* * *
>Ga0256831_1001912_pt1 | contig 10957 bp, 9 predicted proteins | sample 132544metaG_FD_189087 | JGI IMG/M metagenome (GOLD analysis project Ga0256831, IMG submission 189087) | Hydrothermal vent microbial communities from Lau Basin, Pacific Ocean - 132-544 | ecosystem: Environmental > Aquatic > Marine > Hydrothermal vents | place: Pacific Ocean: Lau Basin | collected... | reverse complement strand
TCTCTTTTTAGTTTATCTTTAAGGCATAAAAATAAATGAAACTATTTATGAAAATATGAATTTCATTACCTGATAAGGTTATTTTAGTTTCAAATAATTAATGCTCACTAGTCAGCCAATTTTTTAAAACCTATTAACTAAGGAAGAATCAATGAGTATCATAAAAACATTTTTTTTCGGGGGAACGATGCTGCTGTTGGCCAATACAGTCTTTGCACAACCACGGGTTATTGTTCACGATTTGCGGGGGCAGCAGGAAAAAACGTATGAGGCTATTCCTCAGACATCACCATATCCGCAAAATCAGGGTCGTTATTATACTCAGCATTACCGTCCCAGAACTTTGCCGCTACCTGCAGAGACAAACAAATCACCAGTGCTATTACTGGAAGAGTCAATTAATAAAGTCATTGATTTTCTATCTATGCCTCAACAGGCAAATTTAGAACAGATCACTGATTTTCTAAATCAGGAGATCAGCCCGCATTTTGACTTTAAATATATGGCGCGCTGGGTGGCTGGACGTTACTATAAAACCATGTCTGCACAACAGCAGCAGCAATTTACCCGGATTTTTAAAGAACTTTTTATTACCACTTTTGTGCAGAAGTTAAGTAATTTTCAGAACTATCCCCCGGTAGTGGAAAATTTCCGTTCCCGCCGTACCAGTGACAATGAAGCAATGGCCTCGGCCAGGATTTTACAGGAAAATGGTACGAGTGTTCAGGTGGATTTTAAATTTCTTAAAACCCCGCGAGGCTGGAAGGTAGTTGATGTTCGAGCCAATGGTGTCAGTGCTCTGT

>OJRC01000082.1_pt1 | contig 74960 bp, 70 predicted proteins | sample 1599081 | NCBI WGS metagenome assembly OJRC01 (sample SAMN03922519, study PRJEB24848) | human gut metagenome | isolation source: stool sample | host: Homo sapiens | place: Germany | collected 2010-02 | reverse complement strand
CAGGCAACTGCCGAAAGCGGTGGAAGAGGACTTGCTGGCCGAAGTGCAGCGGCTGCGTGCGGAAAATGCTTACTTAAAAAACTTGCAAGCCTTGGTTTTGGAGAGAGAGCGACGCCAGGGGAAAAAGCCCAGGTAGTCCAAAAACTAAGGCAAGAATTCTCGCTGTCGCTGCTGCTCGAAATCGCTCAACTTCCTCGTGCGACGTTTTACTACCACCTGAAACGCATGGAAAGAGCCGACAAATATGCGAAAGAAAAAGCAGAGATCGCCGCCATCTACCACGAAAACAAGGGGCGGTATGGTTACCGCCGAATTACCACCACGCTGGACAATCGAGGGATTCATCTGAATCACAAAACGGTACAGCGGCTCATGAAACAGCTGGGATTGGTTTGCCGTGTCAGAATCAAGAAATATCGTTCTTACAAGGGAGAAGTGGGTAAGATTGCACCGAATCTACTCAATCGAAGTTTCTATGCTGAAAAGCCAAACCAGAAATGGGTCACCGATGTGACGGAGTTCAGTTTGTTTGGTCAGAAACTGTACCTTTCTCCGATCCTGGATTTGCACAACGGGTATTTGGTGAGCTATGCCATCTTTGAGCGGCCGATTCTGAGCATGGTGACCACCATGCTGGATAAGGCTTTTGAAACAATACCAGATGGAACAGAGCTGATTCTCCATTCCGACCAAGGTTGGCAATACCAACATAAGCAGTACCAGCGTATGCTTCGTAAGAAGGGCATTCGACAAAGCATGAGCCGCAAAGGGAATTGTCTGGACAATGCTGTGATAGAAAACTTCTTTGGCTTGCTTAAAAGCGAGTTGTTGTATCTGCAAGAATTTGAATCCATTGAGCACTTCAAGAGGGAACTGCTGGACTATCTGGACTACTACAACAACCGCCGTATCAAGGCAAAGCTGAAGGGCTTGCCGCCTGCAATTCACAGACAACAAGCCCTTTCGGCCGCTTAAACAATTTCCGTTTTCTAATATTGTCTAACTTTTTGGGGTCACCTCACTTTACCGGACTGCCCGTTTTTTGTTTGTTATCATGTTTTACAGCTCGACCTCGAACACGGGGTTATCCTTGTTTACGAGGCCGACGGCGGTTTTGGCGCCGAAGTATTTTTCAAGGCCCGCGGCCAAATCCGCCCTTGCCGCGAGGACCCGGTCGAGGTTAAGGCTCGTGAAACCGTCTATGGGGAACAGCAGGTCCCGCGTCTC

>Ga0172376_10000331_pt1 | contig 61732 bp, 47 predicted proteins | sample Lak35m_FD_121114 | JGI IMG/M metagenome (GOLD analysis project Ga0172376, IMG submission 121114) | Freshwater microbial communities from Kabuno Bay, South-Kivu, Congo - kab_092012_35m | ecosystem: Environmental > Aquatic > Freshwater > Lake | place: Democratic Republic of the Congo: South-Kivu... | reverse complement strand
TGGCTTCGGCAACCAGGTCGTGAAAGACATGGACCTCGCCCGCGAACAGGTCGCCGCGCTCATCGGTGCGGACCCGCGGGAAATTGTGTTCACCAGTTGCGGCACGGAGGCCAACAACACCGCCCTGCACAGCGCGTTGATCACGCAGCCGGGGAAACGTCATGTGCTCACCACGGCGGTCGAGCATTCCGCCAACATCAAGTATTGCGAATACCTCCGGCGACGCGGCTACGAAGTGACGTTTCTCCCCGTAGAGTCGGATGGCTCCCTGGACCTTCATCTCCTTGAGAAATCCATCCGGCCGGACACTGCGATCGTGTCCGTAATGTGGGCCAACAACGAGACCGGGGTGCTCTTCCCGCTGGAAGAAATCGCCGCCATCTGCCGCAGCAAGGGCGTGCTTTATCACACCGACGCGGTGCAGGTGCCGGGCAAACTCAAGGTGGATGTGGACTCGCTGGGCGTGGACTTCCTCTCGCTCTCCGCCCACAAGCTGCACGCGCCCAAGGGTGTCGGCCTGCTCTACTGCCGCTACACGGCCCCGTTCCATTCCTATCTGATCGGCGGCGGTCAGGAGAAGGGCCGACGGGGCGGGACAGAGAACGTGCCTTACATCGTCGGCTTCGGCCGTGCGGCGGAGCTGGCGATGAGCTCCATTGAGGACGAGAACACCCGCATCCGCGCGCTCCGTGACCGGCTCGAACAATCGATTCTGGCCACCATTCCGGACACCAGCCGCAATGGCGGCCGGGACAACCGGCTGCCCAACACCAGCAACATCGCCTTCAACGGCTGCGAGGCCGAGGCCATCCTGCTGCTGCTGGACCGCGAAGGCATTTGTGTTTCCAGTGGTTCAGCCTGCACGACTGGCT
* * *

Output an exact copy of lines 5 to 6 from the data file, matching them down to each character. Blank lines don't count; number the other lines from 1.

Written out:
>Ga0172376_10000331_pt1 | contig 61732 bp, 47 predicted proteins | sample Lak35m_FD_121114 | JGI IMG/M metagenome (GOLD analysis project Ga0172376, IMG submission 121114) | Freshwater microbial communities from Kabuno Bay, South-Kivu, Congo - kab_092012_35m | ecosystem: Environmental > Aquatic > Freshwater > Lake | place: Democratic Republic of the Congo: South-Kivu... | reverse complement strand
TGGCTTCGGCAACCAGGTCGTGAAAGACATGGACCTCGCCCGCGAACAGGTCGCCGCGCTCATCGGTGCGGACCCGCGGGAAATTGTGTTCACCAGTTGCGGCACGGAGGCCAACAACACCGCCCTGCACAGCGCGTTGATCACGCAGCCGGGGAAACGTCATGTGCTCACCACGGCGGTCGAGCATTCCGCCAACATCAAGTATTGCGAATACCTCCGGCGACGCGGCTACGAAGTGACGTTTCTCCCCGTAGAGTCGGATGGCTCCCTGGACCTTCATCTCCTTGAGAAATCCATCCGGCCGGACACTGCGATCGTGTCCGTAATGTGGGCCAACAACGAGACCGGGGTGCTCTTCCCGCTGGAAGAAATCGCCGCCATCTGCCGCAGCAAGGGCGTGCTTTATCACACCGACGCGGTGCAGGTGCCGGGCAAACTCAAGGTGGATGTGGACTCGCTGGGCGTGGACTTCCTCTCGCTCTCCGCCCACAAGCTGCACGCGCCCAAGGGTGTCGGCCTGCTCTACTGCCGCTACACGGCCCCGTTCCATTCCTATCTGATCGGCGGCGGTCAGGAGAAGGGCCGACGGGGCGGGACAGAGAACGTGCCTTACATCGTCGGCTTCGGCCGTGCGGCGGAGCTGGCGATGAGCTCCATTGAGGACGAGAACACCCGCATCCGCGCGCTCCGTGACCGGCTCGAACAATCGATTCTGGCCACCATTCCGGACACCAGCCGCAATGGCGGCCGGGACAACCGGCTGCCCAACACCAGCAACATCGCCTTCAACGGCTGCGAGGCCGAGGCCATCCTGCTGCTGCTGGACCGCGAAGGCATTTGTGTTTCCAGTGGTTCAGCCTGCACGACTGGCT